Amanda Davies made a decision to overcome obesity after tipping the scales at 270 pounds. Today she’s down 75 pounds and has energy like never before. She is sharing her experiences in the hope that she’ll inspire others. This is the last of a six-part blog series that tells Davies’ story.
It’s been a year since Amanda Davies made the decision to improve her health, and her life has changed dramatically. Her weight has dropped, and her quality of life has climbed. She’s dedicated to daily exercise, and finds joy in creating healthy meals for her family. And she regularly shares recipes, tips, and stories to inspire others on her motivational blog and Facebook page, “Fit and Fabulousness.”
And every step of the way—consciously and unconsciously—she’s been a role model for her children.
“Your children may not always listen to you, but they will always watch you,” said Sue Peterson, nurse coordinator of St. Luke’s Children’s YEAH! (Youth Engaged in Activities for Health). “Healthy habits start with the parents, particularly the moms, who do most of the shopping, the cooking, and the meal planning. They determine the flow of the day and what kinds of activities the family does.”
In fact, the YEAH! program is based on evidence that reducing childhood obesity takes the entire family. Children cannot enroll in the program unless the parents commit to participating as well. This “whole family” approach to healthy living means parents teach kids, and kids teach parents.
Davies has been teaching positive habits to her children, who are 8, 6, and 4. In addition to engaging them in fun activities and creating healthy meals, she’s been talking with them about their feelings.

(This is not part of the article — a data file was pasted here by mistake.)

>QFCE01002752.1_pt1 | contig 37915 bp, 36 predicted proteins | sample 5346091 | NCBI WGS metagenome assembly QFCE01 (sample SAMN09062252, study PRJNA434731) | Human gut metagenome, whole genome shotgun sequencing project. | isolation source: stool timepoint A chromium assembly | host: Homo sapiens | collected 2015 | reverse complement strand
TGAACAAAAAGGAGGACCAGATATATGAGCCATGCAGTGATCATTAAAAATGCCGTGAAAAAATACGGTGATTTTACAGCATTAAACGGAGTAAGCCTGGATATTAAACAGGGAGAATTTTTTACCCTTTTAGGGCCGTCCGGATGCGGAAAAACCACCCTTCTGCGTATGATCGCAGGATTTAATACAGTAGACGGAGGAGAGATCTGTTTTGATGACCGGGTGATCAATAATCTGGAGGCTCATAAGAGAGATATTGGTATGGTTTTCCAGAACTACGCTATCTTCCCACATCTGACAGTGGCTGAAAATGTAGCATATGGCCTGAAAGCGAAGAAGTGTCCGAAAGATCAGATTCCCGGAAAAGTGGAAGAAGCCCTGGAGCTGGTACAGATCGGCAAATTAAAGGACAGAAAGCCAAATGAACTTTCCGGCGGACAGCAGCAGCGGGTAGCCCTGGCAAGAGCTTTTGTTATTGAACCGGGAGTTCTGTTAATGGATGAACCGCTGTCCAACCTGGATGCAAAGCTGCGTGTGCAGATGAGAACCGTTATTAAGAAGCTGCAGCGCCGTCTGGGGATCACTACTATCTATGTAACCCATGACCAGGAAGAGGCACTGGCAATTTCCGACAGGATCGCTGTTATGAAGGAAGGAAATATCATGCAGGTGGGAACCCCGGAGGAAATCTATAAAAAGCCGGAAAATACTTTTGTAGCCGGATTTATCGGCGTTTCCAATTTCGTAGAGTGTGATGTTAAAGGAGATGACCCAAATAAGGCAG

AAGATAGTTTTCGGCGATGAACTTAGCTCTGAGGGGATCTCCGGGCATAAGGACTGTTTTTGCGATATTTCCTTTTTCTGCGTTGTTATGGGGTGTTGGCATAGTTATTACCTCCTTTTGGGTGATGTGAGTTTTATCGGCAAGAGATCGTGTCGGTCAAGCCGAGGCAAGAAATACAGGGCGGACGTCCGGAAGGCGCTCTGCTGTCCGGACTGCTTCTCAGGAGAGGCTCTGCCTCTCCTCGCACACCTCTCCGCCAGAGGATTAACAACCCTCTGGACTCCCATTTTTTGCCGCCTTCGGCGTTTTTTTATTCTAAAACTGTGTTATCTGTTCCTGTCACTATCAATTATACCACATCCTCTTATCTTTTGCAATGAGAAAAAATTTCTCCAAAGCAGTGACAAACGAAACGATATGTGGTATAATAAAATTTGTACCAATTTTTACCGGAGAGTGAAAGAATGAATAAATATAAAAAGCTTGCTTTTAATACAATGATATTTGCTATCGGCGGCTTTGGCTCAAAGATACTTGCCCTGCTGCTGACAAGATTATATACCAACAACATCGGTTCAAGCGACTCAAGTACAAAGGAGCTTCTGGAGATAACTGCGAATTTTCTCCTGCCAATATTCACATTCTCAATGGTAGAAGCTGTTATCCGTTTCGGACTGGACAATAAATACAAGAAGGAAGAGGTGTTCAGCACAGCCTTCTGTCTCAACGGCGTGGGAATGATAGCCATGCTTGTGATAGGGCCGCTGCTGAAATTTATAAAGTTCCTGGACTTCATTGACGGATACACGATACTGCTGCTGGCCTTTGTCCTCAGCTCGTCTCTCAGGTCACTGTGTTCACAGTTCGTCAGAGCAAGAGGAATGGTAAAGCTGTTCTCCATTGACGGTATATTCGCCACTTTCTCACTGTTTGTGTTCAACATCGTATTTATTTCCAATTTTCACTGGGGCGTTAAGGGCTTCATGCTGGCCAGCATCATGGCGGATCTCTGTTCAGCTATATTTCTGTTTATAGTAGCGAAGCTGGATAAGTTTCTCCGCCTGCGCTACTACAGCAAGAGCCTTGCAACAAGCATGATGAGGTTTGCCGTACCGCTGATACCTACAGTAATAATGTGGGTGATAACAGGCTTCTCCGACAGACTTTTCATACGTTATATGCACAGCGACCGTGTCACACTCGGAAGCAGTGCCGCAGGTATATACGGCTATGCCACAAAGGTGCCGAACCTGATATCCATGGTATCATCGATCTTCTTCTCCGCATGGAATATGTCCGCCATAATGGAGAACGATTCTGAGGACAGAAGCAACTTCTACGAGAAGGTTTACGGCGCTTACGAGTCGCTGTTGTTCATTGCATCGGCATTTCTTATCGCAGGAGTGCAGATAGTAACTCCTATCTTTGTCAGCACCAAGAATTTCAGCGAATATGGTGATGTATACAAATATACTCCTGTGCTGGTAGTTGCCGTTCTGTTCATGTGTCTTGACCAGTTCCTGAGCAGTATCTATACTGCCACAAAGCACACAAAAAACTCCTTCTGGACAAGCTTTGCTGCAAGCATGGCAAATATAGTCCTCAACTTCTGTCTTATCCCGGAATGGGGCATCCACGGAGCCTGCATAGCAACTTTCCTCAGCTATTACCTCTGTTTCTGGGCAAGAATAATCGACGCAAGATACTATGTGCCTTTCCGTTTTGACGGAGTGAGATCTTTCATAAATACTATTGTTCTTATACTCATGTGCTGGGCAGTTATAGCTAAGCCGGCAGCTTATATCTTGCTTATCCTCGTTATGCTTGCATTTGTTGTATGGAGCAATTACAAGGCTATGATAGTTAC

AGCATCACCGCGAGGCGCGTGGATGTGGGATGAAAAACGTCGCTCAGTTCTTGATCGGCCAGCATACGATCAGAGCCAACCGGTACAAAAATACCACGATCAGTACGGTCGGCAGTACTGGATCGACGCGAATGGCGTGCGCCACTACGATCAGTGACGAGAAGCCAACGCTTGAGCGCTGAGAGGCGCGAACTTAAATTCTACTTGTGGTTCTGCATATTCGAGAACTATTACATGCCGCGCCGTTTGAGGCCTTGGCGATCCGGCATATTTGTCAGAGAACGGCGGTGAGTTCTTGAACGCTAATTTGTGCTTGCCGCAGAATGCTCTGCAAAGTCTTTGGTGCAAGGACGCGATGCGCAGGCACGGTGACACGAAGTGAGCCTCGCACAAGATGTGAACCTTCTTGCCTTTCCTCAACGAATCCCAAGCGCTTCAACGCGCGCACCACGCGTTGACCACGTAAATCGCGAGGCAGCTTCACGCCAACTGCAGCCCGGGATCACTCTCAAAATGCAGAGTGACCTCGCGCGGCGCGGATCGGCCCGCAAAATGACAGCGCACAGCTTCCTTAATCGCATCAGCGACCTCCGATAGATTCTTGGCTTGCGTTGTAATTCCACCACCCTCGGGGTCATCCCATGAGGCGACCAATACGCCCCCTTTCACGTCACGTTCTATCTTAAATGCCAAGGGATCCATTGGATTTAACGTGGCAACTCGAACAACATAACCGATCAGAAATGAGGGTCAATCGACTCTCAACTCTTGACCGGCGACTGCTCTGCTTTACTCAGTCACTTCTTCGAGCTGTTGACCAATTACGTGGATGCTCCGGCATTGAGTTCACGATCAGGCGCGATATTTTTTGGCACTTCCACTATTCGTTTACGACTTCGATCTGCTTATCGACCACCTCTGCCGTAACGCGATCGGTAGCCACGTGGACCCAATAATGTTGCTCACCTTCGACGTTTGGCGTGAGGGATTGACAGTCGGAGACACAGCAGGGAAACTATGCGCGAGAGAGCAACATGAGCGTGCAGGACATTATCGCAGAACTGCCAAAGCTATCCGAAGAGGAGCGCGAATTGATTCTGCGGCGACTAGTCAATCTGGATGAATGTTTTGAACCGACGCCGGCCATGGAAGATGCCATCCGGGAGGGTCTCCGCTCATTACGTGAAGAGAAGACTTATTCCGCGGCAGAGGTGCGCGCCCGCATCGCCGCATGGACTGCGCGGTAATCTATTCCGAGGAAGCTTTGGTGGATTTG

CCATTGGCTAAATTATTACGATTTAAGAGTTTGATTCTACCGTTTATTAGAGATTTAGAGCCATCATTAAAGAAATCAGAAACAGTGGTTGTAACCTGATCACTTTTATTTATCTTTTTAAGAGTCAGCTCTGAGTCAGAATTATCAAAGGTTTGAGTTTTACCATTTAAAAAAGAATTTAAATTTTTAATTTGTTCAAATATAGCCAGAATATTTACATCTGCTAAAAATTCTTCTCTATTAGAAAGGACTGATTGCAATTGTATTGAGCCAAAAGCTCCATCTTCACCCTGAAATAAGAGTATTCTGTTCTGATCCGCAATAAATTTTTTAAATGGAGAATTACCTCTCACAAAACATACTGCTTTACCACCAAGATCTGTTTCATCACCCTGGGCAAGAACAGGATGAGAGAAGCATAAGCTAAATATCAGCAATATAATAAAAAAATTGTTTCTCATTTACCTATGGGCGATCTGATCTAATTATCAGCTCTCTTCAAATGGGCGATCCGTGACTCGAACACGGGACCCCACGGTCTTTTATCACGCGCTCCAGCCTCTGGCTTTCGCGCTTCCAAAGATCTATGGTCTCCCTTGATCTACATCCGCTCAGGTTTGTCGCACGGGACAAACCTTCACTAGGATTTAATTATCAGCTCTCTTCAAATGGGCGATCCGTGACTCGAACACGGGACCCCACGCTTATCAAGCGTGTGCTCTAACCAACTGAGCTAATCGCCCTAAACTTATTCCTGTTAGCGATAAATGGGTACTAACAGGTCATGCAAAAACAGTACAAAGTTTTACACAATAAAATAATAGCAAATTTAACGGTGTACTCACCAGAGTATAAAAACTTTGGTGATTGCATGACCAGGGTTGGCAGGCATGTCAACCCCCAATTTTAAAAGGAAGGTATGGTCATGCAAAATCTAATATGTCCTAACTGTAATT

“When they’re asking for snacks and I know they’ve recently eaten, I ask them if they’re actually hungry, or maybe just thirsty and need a drink,” she said. “Or maybe they’re bored, and we need to do something interesting. I don’t want them to just turn to food because there’s nothing else to do and it’s there.”
Just as important, Davies believes, are the careful messages she’s been giving them along the way—about health, appearance, and kindness.
“I want my kids to know that even though I’ve lost weight and I’m smaller than I used to be, it doesn’t make me a better person—just a healthier one. I’m still the same person, but I’ve evolved. And I want them to know that you don’t have to be thin to be happy or pretty—that there are all kinds of body types. All people have value.”
“It’s tough for parents to compete with all the influences of fast food, sodas, computer and video games, and social media,” Peterson said. “I commend parents who are guiding their children in a healthy lifestyle.”
Davies said she wants her children to know that just like her, they can do hard things. They can face challenges, overcome them, and be stronger. There’s no magic bullet solutions for the problems we face, she said, just hard work and trying again every day. It’s a message she spreads on social media, and wants to share with others who are where she once was.
“It’s hard,” she said, “but it’s totally worth it.”
Anna Fritz is a writer and editor with St. Luke’s Communications and Marketing.